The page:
Sunday, January 9, 2011

Oh, grow up, Chicago! (Or, we can't all move to Amsterdam!)

The way from here to a future Chicago with enough bike oomph to be on the map of cycling cities seems a long way off on a knuckle-cracking cold day in January.

Staying on a bike in the winter for me isn’t so much about the cold as the extra work it can take to stay on two wheels with three small people and a city of raging traffic. My oldest son is growing up through the bike box cover with his helmet on. It’s pretty cramped if anyone is in a cranky mood. On went the cover this week and many-brother mayhem ensued. Morning grumps felt packed like sardines. Insults and punches were flying. 

The winter ninja riders in all over basic black and Bern got to hear me threatening everyone at the lights (before ninjaing on through the red). 

You might wonder what that has to do with anything, but I know that the fact that my son is able but unsafe riding on his own to school is a growing pain for me and for Chicago. In any EU bike nirvana he and the middle guy would be rolling under their own power on a cycletrack, heeding the bike stoplights and eating butter pretzels on their way to school. Perfect expat photo fodder for Amsterdamize, Copenhagenize or Heidelbergeirung to taunt me. 

Bakfiets en Meer recently posted a pic of a crowd of boys mugging for the camera on a blissfully empty Dutch bike path. I wanted to photoshop in a nice lane eating CTA bus, nefarious taxis and a few crazed car commuters just to spice things up a little for those guys. I’d even add a couple of wacky jaywalking pedestrians here and there. Sound familiar? As inspiring as the Ize sites are, I sure wish they came with an owners manual for building the great cycling society. It looks like we are going to have to do it without a map. The ThinkBike workshops and the Bike 2015 Plan left us some clues but we need more.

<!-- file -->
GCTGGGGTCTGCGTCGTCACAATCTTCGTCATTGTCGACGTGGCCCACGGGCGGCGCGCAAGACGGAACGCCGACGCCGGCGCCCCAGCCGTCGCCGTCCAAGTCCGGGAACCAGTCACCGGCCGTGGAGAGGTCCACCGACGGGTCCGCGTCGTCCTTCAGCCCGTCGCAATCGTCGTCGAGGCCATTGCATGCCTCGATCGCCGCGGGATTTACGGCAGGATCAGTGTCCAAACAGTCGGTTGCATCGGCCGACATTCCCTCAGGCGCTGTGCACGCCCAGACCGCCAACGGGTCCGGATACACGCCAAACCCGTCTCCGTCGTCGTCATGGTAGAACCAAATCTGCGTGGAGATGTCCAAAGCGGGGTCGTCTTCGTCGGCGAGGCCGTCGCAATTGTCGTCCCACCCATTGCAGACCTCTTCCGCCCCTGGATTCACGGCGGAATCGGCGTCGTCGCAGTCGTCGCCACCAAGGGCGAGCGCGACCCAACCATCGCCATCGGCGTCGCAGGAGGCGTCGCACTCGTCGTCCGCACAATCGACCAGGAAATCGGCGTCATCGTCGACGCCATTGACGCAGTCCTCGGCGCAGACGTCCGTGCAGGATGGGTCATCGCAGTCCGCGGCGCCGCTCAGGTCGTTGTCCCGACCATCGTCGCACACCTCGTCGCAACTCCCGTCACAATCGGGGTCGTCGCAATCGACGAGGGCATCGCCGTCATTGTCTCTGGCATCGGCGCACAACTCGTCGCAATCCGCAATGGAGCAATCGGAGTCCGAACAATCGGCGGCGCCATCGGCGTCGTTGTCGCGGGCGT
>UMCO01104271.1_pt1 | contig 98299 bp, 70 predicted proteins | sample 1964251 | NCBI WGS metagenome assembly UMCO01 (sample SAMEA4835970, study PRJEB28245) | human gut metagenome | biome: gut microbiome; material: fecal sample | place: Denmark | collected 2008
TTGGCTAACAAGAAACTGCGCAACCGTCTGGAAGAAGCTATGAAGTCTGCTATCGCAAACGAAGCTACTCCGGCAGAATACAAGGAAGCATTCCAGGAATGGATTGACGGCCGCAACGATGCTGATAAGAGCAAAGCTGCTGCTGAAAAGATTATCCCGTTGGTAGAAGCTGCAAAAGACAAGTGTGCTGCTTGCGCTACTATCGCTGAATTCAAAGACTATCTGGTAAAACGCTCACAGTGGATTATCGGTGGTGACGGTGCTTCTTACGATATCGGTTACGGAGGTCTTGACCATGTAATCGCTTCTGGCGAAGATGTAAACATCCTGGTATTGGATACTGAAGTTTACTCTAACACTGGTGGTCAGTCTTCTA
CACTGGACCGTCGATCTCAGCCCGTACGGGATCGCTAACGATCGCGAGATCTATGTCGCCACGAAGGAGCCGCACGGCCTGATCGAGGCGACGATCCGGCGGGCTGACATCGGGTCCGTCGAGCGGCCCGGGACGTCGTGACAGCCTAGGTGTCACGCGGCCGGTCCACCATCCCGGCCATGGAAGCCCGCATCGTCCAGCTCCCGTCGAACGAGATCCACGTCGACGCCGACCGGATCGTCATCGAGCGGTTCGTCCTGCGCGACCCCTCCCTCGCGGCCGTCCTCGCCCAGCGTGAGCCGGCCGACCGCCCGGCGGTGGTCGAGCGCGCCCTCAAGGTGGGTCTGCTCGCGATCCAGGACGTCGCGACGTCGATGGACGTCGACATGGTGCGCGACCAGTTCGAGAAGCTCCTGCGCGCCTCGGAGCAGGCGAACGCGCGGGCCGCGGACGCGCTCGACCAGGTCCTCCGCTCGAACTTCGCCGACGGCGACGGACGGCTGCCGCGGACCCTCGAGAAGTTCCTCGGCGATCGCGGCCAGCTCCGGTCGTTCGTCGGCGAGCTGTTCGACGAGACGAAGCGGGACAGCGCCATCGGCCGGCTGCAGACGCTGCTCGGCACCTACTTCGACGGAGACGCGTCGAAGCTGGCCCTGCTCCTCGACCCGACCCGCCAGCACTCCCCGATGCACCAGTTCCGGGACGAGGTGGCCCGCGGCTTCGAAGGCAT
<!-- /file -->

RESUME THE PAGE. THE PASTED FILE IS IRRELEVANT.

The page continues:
A few hardy Chicago family-toting (kids and/or dog) polestars — Jane Healy of Active Trans, Kathy Schubert of Cycling Sisters, and Gin Kilgore of Bike Winter and Break the Gridlock — keep me from crying into my coffee. They ride everywhere with their kids and make the city a better place for me to ride. The most I’ve done in ten years besides riding around Chicago is stumble into one or two of the Mayor’ s bike meetings and keep my CBF/Active Trans membership up to date. Not much to hang a hat on but this year could be different. Herewith in their spirit my four pronged plan.

I’d like to learn more about CMAP — The Chicago Metropolitan Planning Commission — and their committee on bikes and pedestrians. Their blog is Soles and Spokes for news on planning, projects and grants in the Chicago Metropolitan Area Planning District. 

I want to go with my family to the National Bike Summit in March. The League of American Bicyclists is hosting it in Washington D.C.. Check their site for news on the Summit and why funding for cycling and pedestrian projects is due for radical cuts under the new Congress. They estimate needing at least a thousand cycling advocates this year to flood the Capitol and influence transportation policy.